"Amgen is committed to driving broad accessibility to biomarker testing in order to select appropriate patients who will directly benefit from targeted treatments," said David M. Reese, M.D., executive vice president of Research and Development at Amgen. "With one in eight patients with NSCLC having KRAS G12C, there's a critical need to improve access to high quality diagnostics and more routine screening. Collaborating with QIAGEN and Guardant Health to have both tissue- and blood-based diagnostic tests available will help to identify patients with NSCLC who may benefit from AMG 510."
Amgen will work with QIAGEN to develop a tissue-based diagnostic test utilizing its therascreen® platform to identify patients whose cancers have the KRAS G12C mutation. QIAGEN will also pursue global regulatory approvals, including Pre-Market Approval (PMA) from the U.S. Food and Drug Administration (FDA). To enable biomarker testing in patients for whom insufficient tissue remains a challenge, Amgen is also collaborating with Guardant Health to develop a liquid biopsy CDx. Guardant360 CDx is a multi-tumor comprehensive NGS (Next Generation Sequencing) test that is being developed to identify patients with actionable alterations, in this instance with the KRAS G12C mutation in NSCLC. Guardant Health will seek global regulatory approvals for the test, including a PMA from the FDA.
AMG 510 is currently enrolling patients in a potentially registrational Phase 2 study (CodeBreak™ 100). The FDA granted Orphan Drug Designation to AMG 510 for previously treated metastatic NSCLC and colorectal cancer with KRAS G12C mutation and Fast Track Designation for previously treated metastatic NSCLC with KRAS G12C mutation.
Amgen established RAS as the first actionable biomarker in metastatic colorectal cancer and is now pioneering the development of KRAS mutation specific inhibitors in lung cancer and other solid tumors with AMG 510.
About KRASThe subject of almost four decades of research, the RAS gene family are the most frequently mutated oncogenes in human cancers.(1,2) Within this family, KRAS is the most prevalent variant and is particularly common in solid tumors.(2) A specific mutation known as KRAS G12C is found in approximately 13% of non-small cell lung cancers, three to five percent of colorectal cancers and one to two percent of numerous other solid tumors.(3) KRASG12C has been considered "undruggable" due to a lack of traditional small molecule binding pockets on the protein.(4) Amgen is exploring the potential of KRASG12C inhibition across a broad variety of tumor types.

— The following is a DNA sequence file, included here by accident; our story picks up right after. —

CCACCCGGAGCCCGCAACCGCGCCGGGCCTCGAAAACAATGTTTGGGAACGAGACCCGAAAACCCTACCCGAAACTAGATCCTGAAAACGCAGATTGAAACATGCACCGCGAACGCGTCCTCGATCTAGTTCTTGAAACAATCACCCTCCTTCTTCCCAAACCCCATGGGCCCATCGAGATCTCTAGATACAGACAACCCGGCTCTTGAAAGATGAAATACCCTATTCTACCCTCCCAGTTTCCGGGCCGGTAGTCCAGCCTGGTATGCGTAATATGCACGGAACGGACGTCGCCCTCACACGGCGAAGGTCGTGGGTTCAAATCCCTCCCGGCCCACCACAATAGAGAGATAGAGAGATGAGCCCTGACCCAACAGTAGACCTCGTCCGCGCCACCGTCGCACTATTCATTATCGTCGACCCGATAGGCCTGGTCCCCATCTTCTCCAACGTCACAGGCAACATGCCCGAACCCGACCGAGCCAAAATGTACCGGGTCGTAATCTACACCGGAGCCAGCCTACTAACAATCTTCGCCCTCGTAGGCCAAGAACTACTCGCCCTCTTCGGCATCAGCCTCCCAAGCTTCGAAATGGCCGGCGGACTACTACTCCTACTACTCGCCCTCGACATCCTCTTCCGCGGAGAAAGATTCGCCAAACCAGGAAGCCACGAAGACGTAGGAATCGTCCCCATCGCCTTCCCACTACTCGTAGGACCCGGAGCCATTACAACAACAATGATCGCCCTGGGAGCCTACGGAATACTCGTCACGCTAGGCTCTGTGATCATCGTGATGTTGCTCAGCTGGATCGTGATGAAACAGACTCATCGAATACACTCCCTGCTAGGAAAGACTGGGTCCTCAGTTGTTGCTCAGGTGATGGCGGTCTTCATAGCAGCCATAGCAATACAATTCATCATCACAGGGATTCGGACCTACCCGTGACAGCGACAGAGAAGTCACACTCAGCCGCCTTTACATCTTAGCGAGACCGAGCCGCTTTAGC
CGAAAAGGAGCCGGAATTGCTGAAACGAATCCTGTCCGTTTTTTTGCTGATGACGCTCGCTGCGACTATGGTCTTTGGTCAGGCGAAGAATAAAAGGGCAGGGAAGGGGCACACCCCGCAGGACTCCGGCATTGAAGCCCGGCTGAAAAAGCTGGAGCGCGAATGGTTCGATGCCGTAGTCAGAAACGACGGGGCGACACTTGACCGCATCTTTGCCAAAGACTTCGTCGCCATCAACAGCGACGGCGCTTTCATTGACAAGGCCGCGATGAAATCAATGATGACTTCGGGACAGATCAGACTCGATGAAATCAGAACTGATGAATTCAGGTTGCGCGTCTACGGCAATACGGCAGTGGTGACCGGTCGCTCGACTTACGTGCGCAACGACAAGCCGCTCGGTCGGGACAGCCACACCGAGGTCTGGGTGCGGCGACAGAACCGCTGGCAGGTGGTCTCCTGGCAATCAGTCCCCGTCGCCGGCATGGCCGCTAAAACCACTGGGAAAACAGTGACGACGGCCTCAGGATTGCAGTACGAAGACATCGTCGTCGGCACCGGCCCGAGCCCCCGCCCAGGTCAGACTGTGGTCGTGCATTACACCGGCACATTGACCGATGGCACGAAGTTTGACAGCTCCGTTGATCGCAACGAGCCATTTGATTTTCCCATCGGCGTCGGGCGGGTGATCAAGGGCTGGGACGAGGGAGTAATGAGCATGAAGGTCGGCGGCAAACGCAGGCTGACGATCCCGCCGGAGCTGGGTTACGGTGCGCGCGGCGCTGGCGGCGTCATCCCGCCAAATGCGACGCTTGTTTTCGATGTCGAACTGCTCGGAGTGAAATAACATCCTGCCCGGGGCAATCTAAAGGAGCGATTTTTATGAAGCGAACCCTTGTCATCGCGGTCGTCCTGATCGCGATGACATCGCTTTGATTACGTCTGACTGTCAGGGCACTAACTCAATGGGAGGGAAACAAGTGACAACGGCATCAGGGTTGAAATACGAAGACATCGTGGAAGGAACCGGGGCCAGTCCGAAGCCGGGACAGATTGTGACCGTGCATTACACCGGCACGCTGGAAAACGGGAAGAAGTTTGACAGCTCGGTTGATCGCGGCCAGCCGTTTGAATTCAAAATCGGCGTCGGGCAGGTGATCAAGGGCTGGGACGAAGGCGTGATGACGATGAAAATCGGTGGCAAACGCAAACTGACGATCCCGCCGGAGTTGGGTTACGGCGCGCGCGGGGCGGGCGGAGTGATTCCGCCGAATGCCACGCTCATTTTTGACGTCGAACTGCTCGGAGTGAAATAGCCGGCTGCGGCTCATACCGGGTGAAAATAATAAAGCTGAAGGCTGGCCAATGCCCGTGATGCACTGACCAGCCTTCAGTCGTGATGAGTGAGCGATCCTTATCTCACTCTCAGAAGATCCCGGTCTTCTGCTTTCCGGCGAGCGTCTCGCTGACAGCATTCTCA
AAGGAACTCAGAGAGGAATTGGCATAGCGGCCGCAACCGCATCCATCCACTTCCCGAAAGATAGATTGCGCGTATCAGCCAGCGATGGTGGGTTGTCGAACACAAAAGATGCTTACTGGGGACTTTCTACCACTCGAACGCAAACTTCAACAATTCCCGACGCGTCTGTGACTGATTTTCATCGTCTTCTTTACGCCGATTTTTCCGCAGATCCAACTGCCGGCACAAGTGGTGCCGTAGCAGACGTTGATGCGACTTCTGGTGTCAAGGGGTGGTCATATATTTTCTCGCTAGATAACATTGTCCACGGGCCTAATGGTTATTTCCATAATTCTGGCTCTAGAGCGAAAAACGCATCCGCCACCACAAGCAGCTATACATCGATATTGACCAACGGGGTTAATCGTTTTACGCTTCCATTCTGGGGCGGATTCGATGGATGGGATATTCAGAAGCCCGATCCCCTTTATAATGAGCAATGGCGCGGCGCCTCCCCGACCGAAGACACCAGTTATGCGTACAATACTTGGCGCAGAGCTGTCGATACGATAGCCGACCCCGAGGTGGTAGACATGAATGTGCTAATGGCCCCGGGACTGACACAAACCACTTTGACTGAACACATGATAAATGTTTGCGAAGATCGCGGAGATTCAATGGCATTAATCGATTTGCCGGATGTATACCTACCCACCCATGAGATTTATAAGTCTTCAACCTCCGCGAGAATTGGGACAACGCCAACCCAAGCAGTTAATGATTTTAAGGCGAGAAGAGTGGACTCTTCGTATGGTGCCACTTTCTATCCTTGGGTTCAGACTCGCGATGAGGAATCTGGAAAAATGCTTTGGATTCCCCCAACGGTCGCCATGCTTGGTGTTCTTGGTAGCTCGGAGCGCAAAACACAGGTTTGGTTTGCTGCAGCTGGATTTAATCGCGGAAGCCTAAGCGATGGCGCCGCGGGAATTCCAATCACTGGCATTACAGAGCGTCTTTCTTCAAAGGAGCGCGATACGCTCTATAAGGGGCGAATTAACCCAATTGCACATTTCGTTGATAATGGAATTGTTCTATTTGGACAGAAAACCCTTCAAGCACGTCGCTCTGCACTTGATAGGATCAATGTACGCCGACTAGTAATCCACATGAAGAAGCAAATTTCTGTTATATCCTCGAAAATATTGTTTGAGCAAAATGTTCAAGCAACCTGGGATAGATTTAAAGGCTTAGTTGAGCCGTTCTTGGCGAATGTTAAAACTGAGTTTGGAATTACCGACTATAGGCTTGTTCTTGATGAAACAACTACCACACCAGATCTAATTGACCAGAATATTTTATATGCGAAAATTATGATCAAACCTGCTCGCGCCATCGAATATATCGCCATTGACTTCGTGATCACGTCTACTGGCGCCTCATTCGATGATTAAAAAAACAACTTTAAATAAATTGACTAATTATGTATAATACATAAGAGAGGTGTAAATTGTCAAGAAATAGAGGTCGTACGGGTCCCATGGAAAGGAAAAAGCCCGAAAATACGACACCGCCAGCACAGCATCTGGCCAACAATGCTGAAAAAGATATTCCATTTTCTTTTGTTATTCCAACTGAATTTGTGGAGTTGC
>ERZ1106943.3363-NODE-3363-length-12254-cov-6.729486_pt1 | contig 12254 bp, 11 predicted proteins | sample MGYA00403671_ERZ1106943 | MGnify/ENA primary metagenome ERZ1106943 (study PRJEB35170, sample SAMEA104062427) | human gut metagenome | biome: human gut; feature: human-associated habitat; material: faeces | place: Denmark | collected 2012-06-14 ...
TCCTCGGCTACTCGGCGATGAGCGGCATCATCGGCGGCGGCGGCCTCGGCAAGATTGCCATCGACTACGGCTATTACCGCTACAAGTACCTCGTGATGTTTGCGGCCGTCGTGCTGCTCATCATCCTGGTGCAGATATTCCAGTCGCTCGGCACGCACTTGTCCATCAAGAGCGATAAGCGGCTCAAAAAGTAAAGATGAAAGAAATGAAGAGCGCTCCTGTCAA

About Amgen OncologyAmgen Oncology is searching for and finding answers to incredibly complex questions that will advance care and improve lives for cancer patients and their families. Our research drives us to understand the disease in the context of the patient's life – not just their cancer journey - so they can take control of their lives.
For the last four decades, we have been dedicated to discovering the firsts that matter in oncology and to finding ways to reduce the burden of cancer. Building on our heritage, Amgen continues to advance the largest pipeline in the Company's history, moving with great speed to advance those innovations for the patients who need them.
At Amgen, we are driven by our commitment to transform the lives of cancer patients and keep them at the center of everything we do.
About AmgenAmgen is committed to unlocking the potential of biology for patients suffering from serious illnesses by discovering, developing, manufacturing and delivering innovative human therapeutics. This approach begins by using tools like advanced human genetics to unravel the complexities of disease and understand the fundamentals of human biology.
Amgen focuses on areas of high unmet medical need and leverages its expertise to strive for solutions that improve health outcomes and dramatically improve people's lives. A biotechnology pioneer since 1980, Amgen has grown to be one of the world's leading independent biotechnology companies, has reached millions of patients around the world and is developing a pipeline of medicines with breakaway potential.
1. Cox A, et al. Drugging the undruggable RAS: Mission possible? Nat Rev Drug Discov. 2014;13:828-851.
2. Fernandez-Medarde A, Santos E. Ras in cancer and developmental diseases. Genes Cancer. 2011;2:344-358.
3. Lipford, JR. Pre-clinical development of AMG 510: the first inhibitor of KRASG12C in clinical testing. Oral presentation at AACR 2019, Atlanta, GA. March 29-April 3, 2019.
4. Stephen AG, et al. Dragging ras back in the ring. Cancer Cell. 201417;25:272-281.